I need to perform an initial upload of roughly 130 million items (5+ Gb total) into a single DynamoDB table. After I faced problems with uploading them using the API from my application, I decided to try EMR instead.

Long story short, the import of that very average (for EMR) amount of data takes ages even on the most powerful cluster, consuming hundreds of hours with very little progress (about 20 minutes to process test 2Mb data bit, and didn't manage to finish with the test 700Mb file in 12 hours).

I have already contacted Amazon Premium Support, but so far they only told that "for some reason DynamoDB import is slow".

I have tried the following instructions in my interactive hive session:

  hash_key string,
  range_key bigint,
  field_1 string,
  field_2 string,
  field_3 string,
  field_4 bigint,
  field_5 bigint,
  field_6 string,
  field_7 bigint
LOCATION 's3://my-bucket/s3_import/'

  hash_key string,
  range_key bigint,
  field_1 bigint,
  field_2 bigint,
  field_3 bigint,
  field_4 bigint,
  field_5 bigint,
  field_6 string,
  field_7 bigint
STORED BY 'org.apache.hadoop.hive.dynamodb.DynamoDBStorageHandler'
  "dynamodb.table.name" = "my_ddb_table",
  "dynamodb.column.mapping" = "hash_key:hash_key,range_key:range_key,field_1:field_1,field_2:field_2,field_3:field_3,field_4:field_4,field_5:field_5,field_6:field_6,field_7:field_7"

INSERT OVERWRITE TABLE ddb_target SELECT * FROM test_medium;

Various flags doesn't seem to have any visible effect. Have tried the following settings instead of default ones:

SET dynamodb.throughput.write.percent = 1.0;
SET dynamodb.throughput.read.percent = 1.0;
SET dynamodb.endpoint=dynamodb.eu-west-1.amazonaws.com;
SET hive.base.inputformat=org.apache.hadoop.hive.ql.io.HiveInputFormat;
SET mapred.map.tasks = 100;
SET mapred.reduce.tasks=20;
SET hive.exec.reducers.max = 100;
SET hive.exec.reducers.min = 50;

The same commands run for HDFS instead of DynamoDB target were completed in seconds.

That seems to be a simple task, a very basic use case, and I really wonder what can I be doing wrong here.

  • you are one step ahead of me in the same process and I don't like what I see here.. Does anyone have a success story to share here (large data import to dynamo)? – Dan Healy May 22 '12 at 18:30
  • I have contacted Amazon Premium Support, they have only confirmed the issue and admitted "some kind of problem in DynamoDB", nothing more in almost a week :( If know more, I'll update. So far I switched to local DB. – Yuriy May 22 '12 at 22:28
  • I also tried running the scenario in different regions, and also running it from a script and not from an interaction session. No difference. – Yuriy May 22 '12 at 22:30
  • Hi Dan, please see my self-posted answer below (I got some feedback from AWS support). – Yuriy May 24 '12 at 11:20
up vote 15 down vote accepted

Here is the answer I finally got from AWS support recently. Hope that helps someone in a similar situation:

EMR workers are currently implemented as single threaded workers, where each worker writes items one-by-one (using Put, not BatchWrite). Therefore, each write consumes 1 write capacity unit (IOP).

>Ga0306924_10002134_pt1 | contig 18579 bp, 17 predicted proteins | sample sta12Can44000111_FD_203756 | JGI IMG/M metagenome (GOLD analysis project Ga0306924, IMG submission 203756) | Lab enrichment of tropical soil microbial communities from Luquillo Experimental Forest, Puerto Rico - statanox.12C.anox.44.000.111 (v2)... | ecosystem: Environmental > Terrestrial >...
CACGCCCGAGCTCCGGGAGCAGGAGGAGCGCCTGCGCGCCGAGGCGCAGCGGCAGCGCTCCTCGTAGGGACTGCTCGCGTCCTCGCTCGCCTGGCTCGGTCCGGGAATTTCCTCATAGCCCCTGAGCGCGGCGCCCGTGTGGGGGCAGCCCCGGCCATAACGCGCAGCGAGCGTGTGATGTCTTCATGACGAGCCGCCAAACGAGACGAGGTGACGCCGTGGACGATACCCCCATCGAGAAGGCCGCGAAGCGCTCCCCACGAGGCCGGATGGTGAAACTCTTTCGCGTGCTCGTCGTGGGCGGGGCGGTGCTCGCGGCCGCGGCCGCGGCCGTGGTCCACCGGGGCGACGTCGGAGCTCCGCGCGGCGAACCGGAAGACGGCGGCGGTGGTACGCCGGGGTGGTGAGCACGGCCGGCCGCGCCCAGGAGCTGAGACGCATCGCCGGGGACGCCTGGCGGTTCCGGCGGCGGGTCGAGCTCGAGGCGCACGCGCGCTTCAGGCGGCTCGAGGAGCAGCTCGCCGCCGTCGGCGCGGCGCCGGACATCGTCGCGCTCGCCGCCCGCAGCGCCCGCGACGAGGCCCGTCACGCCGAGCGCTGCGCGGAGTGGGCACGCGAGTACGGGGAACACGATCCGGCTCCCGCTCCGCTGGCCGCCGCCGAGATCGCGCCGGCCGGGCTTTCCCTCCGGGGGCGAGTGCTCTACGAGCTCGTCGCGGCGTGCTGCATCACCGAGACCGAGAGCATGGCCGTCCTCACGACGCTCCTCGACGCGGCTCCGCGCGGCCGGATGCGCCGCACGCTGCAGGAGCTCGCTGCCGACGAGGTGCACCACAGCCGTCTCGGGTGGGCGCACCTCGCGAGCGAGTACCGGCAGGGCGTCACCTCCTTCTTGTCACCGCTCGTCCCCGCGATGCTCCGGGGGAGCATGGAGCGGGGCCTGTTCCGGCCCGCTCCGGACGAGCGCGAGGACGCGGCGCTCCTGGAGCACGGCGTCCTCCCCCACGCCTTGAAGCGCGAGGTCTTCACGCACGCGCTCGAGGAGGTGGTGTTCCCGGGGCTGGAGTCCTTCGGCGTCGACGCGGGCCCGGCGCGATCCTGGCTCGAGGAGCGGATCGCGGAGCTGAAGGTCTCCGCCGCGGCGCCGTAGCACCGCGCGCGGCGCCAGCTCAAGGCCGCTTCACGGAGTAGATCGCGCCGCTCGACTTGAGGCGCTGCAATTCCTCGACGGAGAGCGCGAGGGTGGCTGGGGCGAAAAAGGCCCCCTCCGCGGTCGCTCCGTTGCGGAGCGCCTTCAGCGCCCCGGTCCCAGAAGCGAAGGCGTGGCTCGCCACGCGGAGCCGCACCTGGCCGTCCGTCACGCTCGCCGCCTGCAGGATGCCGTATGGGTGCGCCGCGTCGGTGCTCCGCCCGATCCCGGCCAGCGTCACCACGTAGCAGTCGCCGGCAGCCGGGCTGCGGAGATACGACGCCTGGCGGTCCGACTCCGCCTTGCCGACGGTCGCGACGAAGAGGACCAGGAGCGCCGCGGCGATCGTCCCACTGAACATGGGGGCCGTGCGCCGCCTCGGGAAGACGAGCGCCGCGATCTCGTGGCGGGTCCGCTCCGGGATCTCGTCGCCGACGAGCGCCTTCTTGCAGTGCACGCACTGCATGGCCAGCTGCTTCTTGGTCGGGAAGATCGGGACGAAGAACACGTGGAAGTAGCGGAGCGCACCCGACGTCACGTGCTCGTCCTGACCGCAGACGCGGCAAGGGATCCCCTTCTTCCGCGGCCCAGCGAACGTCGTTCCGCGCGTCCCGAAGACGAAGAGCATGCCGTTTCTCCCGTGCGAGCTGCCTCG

This means that you are establishing a lot of connections which decreases performance to some degree. If BatchWrites were used, it would mean you could commit up to 25 rows in a single operation which would be less costly performance wise (but same price if I understand it right). This is something we are aware of and will probably implement in the future in EMR. We can't offer a timeline though.

As stated before, the main problem here is that your table in DynamoDB is reaching the provisioned throughput so try to increase it temporarily for the import and then feel free to decrease it to whatever level you need.

This may sound a bit convenient but there was a problem with the alerts when you were doing this which was why you never received an alert. The problem has been fixed since.

  • +1 for following up regarding this weird issue - thanks! Does this imply you have managed to accelerate the import by temporarily increasing your provisioned write throughput accordingly now? – Steffen Opel May 24 '12 at 12:43
  • I haven't tried that yet to be honest because I'm busy implementing an alternative solution based on the locally hosted db :( That doesn't look any longer as proper approach to me, but will do the tests soon anyway and will consider that for future projects. – Yuriy May 24 '12 at 16:22
  • 1
    Another reason I put that on hold is that even with my current throughput (400 units) adding sample 60K records used to take up do an hour, and it shouldn't have according to that explanation and my understanding of how DynamoDB thresholds are applied. – Yuriy May 24 '12 at 16:24
  • 2
    @Yuriy if your hashkey is not evenly distributed or have enough variety, it'll cause IO bottle neck as well. DynamoDB are partitioned using the hashkey. – Sleeper Smith Dec 25 '13 at 4:49
  • 1
    "Therefore, each write consumes 1 write capacity unit (IOP)." - Just to clarify one record does not necessarily mean 1 unit of write throughput. It's based on the record size as well. See: docs.aws.amazon.com/amazondynamodb/latest/developerguide/… – alph486 Sep 2 '14 at 21:34

Your Answer


By clicking "Post Your Answer", you acknowledge that you have read our updated terms of service, privacy policy and cookie policy, and that your continued use of the website is subject to these policies.

Not the answer you're looking for? Browse other questions tagged or ask your own question.